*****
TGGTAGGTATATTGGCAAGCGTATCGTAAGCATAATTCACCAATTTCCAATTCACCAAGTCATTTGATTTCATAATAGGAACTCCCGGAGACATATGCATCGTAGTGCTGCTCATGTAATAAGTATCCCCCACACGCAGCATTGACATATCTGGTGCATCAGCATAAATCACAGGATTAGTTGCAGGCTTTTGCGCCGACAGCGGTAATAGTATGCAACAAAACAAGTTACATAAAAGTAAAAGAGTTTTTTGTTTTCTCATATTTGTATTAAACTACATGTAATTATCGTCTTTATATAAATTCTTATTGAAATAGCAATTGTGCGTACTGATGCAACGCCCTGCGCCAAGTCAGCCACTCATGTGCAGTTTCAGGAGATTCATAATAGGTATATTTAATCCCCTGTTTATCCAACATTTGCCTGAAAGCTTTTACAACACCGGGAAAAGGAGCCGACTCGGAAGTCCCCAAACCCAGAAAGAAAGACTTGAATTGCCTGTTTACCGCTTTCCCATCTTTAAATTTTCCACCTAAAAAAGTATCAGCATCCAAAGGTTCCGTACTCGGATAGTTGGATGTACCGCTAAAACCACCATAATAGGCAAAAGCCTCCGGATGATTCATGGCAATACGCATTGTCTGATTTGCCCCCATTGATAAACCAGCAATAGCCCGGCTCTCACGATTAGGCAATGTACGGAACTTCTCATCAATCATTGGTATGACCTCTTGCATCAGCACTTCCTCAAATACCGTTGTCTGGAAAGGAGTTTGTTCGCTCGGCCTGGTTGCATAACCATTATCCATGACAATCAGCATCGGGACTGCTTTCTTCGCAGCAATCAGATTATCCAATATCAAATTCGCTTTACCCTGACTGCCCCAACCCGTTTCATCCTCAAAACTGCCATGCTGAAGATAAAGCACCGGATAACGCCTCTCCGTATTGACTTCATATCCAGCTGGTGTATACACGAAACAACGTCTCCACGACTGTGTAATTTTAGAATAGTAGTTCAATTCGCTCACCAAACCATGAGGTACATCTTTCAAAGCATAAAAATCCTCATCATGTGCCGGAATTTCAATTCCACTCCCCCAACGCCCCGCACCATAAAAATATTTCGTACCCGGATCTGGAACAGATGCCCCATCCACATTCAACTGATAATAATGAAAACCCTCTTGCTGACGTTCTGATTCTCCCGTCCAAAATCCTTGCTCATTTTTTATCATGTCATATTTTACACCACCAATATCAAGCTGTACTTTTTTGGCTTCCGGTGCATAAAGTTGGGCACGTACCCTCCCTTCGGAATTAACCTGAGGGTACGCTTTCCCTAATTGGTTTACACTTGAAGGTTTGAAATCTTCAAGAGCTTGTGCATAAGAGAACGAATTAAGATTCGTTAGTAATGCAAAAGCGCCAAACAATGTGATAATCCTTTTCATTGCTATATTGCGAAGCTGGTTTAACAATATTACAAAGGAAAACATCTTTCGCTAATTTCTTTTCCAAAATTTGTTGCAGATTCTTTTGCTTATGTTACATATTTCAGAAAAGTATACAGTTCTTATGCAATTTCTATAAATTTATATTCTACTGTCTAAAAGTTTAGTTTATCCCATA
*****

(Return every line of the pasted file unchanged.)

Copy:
TGGTAGGTATATTGGCAAGCGTATCGTAAGCATAATTCACCAATTTCCAATTCACCAAGTCATTTGATTTCATAATAGGAACTCCCGGAGACATATGCATCGTAGTGCTGCTCATGTAATAAGTATCCCCCACACGCAGCATTGACATATCTGGTGCATCAGCATAAATCACAGGATTAGTTGCAGGCTTTTGCGCCGACAGCGGTAATAGTATGCAACAAAACAAGTTACATAAAAGTAAAAGAGTTTTTTGTTTTCTCATATTTGTATTAAACTACATGTAATTATCGTCTTTATATAAATTCTTATTGAAATAGCAATTGTGCGTACTGATGCAACGCCCTGCGCCAAGTCAGCCACTCATGTGCAGTTTCAGGAGATTCATAATAGGTATATTTAATCCCCTGTTTATCCAACATTTGCCTGAAAGCTTTTACAACACCGGGAAAAGGAGCCGACTCGGAAGTCCCCAAACCCAGAAAGAAAGACTTGAATTGCCTGTTTACCGCTTTCCCATCTTTAAATTTTCCACCTAAAAAAGTATCAGCATCCAAAGGTTCCGTACTCGGATAGTTGGATGTACCGCTAAAACCACCATAATAGGCAAAAGCCTCCGGATGATTCATGGCAATACGCATTGTCTGATTTGCCCCCATTGATAAACCAGCAATAGCCCGGCTCTCACGATTAGGCAATGTACGGAACTTCTCATCAATCATTGGTATGACCTCTTGCATCAGCACTTCCTCAAATACCGTTGTCTGGAAAGGAGTTTGTTCGCTCGGCCTGGTTGCATAACCATTATCCATGACAATCAGCATCGGGACTGCTTTCTTCGCAGCAATCAGATTATCCAATATCAAATTCGCTTTACCCTGACTGCCCCAACCCGTTTCATCCTCAAAACTGCCATGCTGAAGATAAAGCACCGGATAACGCCTCTCCGTATTGACTTCATATCCAGCTGGTGTATACACGAAACAACGTCTCCACGACTGTGTAATTTTAGAATAGTAGTTCAATTCGCTCACCAAACCATGAGGTACATCTTTCAAAGCATAAAAATCCTCATCATGTGCCGGAATTTCAATTCCACTCCCCCAACGCCCCGCACCATAAAAATATTTCGTACCCGGATCTGGAACAGATGCCCCATCCACATTCAACTGATAATAATGAAAACCCTCTTGCTGACGTTCTGATTCTCCCGTCCAAAATCCTTGCTCATTTTTTATCATGTCATATTTTACACCACCAATATCAAGCTGTACTTTTTTGGCTTCCGGTGCATAAAGTTGGGCACGTACCCTCCCTTCGGAATTAACCTGAGGGTACGCTTTCCCTAATTGGTTTACACTTGAAGGTTTGAAATCTTCAAGAGCTTGTGCATAAGAGAACGAATTAAGATTCGTTAGTAATGCAAAAGCGCCAAACAATGTGATAATCCTTTTCATTGCTATATTGCGAAGCTGGTTTAACAATATTACAAAGGAAAACATCTTTCGCTAATTTCTTTTCCAAAATTTGTTGCAGATTCTTTTGCTTATGTTACATATTTCAGAAAAGTATACAGTTCTTATGCAATTTCTATAAATTTATATTCTACTGTCTAAAAGTTTAGTTTATCCCATA